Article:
with Zionists, Modox [Modern Orthodox] sat with the black hatted
use these labels so you can visualize the seating, but there were no labels
at this Shabbos meal, we sat in true achdus [unity]).
The rest of Shabbos and the subsequent trip back to the airport and our return
flight to Israel was unremarkable, so I don't need to bore you with the details.
First I would like to thank the following people.
Rabbi Shalom Ber Sorotzkin who had the foresight before the plane took off
to have his organization contact El-Al and Chabad and put pressure on to make
this Shabbos happen.
[Menachem-Mendel] and Rebbetzin [Nechama-Dina] Hendel, the Chabad Rabbi and
Rebbetzin based in Athens, Greece. They got the call at 11am Friday morning
and by 4pm that same afternoon they had prepared a beautiful Shabbos for 150+
adults which was not lacking in anyway.
My 150+ new friends and passengers who gave me an experience and Shabbos I
will never forget.
Now a quick note to El-AL: I don't know who handles your marketing and social
media program but you wasted a huge opportunity. Next time this happens, here
is what you do. You make sure you get a similar hotel and that Chabad sets up
a beautiful Shabbos. You hire a local photographer and video guy, you video
the amazing Shabbos - and then you promote it as an "El-Al sponsored Shabbos
of Unity." If you need more advice feel free to call or email me, or just
send me some tickets as a thank you.
I would like to leave off with a few thoughts having just spent one of the
most amazing Shabbos of my life.
1. 150+ Jews from all backgrounds and religious orientations, wearing every
outfit possible, walked off a plane with one thought - We will keep Shabbos,
even if it means sleeping in an airport.
2. Unlike our Great Grandparents, who were fired if they did not work on Shabbos
(USA), or where were ostracized, and possibly incarcerated for keeping Shabbos
(USSR). How often do we get a chance to be moser nefesh [sacrifice so
much] for Shabbos? This was a tremendous gift from 'Hashem' [G-d] to
us that we had the chance to show Him how much we love Him and His Torah, and
we ALL took it.
3. Every parent in that hotel who was not able to be home with their children
that Shabbos taught their child a lesson that they could not have taught them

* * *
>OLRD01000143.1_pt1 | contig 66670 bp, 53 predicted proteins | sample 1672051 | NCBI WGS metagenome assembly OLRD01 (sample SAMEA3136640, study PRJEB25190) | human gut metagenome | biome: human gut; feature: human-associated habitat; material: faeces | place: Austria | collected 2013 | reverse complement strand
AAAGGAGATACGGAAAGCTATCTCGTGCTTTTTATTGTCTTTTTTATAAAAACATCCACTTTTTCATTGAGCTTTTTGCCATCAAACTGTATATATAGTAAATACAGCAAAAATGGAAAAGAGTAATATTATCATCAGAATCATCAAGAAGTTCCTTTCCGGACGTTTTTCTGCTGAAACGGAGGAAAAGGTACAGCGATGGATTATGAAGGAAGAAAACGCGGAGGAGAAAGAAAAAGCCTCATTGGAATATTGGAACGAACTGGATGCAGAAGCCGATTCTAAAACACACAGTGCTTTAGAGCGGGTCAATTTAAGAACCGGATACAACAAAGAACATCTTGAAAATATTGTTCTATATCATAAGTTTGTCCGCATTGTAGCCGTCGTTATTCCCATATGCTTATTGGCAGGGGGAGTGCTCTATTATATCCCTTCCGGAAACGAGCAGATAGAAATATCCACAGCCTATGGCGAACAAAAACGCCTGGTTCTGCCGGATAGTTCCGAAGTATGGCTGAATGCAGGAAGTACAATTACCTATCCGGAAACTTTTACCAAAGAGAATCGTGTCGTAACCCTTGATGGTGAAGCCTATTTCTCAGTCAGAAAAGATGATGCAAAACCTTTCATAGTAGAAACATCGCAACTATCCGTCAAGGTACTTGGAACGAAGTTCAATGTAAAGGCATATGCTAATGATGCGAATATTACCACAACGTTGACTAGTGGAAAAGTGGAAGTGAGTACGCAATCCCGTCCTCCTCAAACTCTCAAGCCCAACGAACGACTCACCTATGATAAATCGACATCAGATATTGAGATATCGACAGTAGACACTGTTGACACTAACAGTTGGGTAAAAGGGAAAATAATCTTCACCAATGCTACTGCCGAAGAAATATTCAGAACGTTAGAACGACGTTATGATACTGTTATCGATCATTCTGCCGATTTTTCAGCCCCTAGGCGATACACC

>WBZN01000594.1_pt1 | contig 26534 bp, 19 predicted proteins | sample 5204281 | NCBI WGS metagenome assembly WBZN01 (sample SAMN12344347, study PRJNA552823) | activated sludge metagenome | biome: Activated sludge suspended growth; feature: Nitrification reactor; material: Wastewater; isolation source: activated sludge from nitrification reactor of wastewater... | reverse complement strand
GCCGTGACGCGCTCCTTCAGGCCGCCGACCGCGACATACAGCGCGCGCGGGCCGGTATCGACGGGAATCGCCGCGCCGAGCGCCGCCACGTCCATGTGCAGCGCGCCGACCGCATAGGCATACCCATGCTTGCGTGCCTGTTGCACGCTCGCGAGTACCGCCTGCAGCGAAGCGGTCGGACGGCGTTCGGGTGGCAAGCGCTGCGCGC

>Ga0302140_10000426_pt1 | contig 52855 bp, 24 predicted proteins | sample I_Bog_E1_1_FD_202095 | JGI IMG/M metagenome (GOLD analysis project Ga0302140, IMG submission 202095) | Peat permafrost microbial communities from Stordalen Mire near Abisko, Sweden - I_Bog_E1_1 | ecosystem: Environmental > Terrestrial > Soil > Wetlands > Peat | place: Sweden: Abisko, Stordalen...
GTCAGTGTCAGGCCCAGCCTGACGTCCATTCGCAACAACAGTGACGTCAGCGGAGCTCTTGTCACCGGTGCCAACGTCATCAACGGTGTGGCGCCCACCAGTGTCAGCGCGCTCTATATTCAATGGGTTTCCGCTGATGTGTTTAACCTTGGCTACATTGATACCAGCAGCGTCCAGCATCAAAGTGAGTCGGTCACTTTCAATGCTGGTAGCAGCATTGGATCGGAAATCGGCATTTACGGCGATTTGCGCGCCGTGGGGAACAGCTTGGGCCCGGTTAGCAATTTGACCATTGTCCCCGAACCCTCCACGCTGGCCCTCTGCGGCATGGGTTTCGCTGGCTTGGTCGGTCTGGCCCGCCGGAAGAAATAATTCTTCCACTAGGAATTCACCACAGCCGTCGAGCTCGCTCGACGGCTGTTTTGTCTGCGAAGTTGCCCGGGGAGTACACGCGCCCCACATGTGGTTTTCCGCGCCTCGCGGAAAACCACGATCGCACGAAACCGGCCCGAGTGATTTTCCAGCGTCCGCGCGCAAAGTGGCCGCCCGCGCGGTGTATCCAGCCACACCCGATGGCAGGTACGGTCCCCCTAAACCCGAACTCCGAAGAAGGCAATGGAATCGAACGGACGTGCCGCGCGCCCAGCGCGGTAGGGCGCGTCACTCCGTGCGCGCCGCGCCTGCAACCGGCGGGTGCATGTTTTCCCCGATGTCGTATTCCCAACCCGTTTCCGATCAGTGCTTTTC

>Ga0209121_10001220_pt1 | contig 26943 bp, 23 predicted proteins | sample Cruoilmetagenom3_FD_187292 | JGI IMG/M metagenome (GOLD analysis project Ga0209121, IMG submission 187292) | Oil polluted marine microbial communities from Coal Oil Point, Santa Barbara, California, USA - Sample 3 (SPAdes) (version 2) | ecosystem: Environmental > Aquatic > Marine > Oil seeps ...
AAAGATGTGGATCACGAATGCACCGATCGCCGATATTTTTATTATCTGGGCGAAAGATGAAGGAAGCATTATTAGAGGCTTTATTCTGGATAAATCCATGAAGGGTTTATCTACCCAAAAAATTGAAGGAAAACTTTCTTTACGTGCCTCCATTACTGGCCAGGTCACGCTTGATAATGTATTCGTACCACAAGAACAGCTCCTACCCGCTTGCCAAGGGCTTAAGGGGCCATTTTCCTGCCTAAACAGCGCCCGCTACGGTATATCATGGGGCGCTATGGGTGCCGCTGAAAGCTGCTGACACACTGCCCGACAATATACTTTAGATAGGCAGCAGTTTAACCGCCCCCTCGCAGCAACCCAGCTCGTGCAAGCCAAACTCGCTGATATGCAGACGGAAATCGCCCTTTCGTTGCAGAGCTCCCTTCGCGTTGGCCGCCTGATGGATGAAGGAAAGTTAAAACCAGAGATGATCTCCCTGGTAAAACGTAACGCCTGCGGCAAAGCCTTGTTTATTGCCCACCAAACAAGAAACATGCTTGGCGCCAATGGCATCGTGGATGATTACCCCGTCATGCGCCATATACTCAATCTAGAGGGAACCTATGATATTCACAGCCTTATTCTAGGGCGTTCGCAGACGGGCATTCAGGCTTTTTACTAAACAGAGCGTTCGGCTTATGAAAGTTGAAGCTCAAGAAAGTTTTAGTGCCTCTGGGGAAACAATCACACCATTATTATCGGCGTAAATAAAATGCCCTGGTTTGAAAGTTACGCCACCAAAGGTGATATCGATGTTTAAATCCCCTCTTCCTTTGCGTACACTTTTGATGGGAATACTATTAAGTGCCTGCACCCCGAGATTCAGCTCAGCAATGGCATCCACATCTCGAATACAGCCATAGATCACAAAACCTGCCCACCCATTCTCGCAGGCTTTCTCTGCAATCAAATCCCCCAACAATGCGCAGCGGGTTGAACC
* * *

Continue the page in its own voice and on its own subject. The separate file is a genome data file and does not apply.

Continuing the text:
in a 100 Shabboses at home. They showed that Shabbos means so much to Mommy
and Tatty [Daddy (Yiddish)], Ima and Abba [Mom & Dad]
(Hebrew), etc that they would walk off a plane in the middle of a foreign country
with no guaranty of food or a place to sleep.
4. Yom Tov [the 'pilgrim' Festivals] in the Beis Hamikdash [Holy
Temple] was probably like this Shabbos. Jews from all over coming together for
G-d and his mitzvos. I hope to see all of my fellow passengers this Pesach
[Passover] bringing korbanos [the required offerings] to the Temple [in
May we be zocheh [have the merit] to see Mashiach [the Redeemer2
] and the return of the Beis Hamikdash.
With much love
1. Based on the Facebook posts of two non Shabbat-observant passengers. Times
of Israel, Israel International News, TV channel 2, etc. The latter two subsequently
printed contrary reports from the Shabbat observers in Athens.
of the Jewish people from their places of exile throughout
the world. ('Moshiach' is short for 'Melech HaMoshiach' - the anointed king
who traces his descent from King David.]
Source: Edited, annotated and supplemented by Yerachmiel
Tilles. [The original article by Ben Chefetz was first posted on the Arutz Sheva
English site and the Col Live chabad site.] Photo from the blog of Betzalel
Editor's note (from collive.com): In gratitude, many
passengers donated to Chabad in Athens contributions ranging from $200 t0 $10,000
(!), to enable them to build a new mikvah. The total was enough to cover all
of the costs.
From the blog of Betzalel Steinhart, as posted on the "Times of Israel"
I am writing this as a response to the articles posted on the news and social
media of violence on El Al 002 from JFK. I was on that flight and as I type
this, I am in Athens airport waiting to board my [Saturday night, November 17,]
11:30 p.m. flight back to Tel Aviv.
I am not Haredi, just a religious man who keeps Shabbat, and neither were most
of the 200 of us who got off the plane in Athens rather than desecrate Shabbat.
Maybe 20 percent Haredi at most. The Chabad here were fantastic and a potentially
horrible Shabbat was memorable.
I will eventually get home and I will proudly tell my kids that I chose to
go to Athens and miss them, rather than break Shabbat. I will relay that same
message to my Ramah Israel students in the future. I will be writing my own
blog post about the actual Shabbat when I have the time. In the meantime, I'm
still in line.
Shavua tov from Athens
3. A lot of (mostly justified?) criticism of how
the El Al airline company handled the situation. Plus, a few more illuminating
photos from Athens.
Tilles is co-founder and associate director of Ascent-of-Safed, and chief editor
of this website (and of KabbalaOnline.org). He has hundreds of published stories
to his credit, and many have been translated into other languages. He tells
them live at Ascent nearly every Saturday night.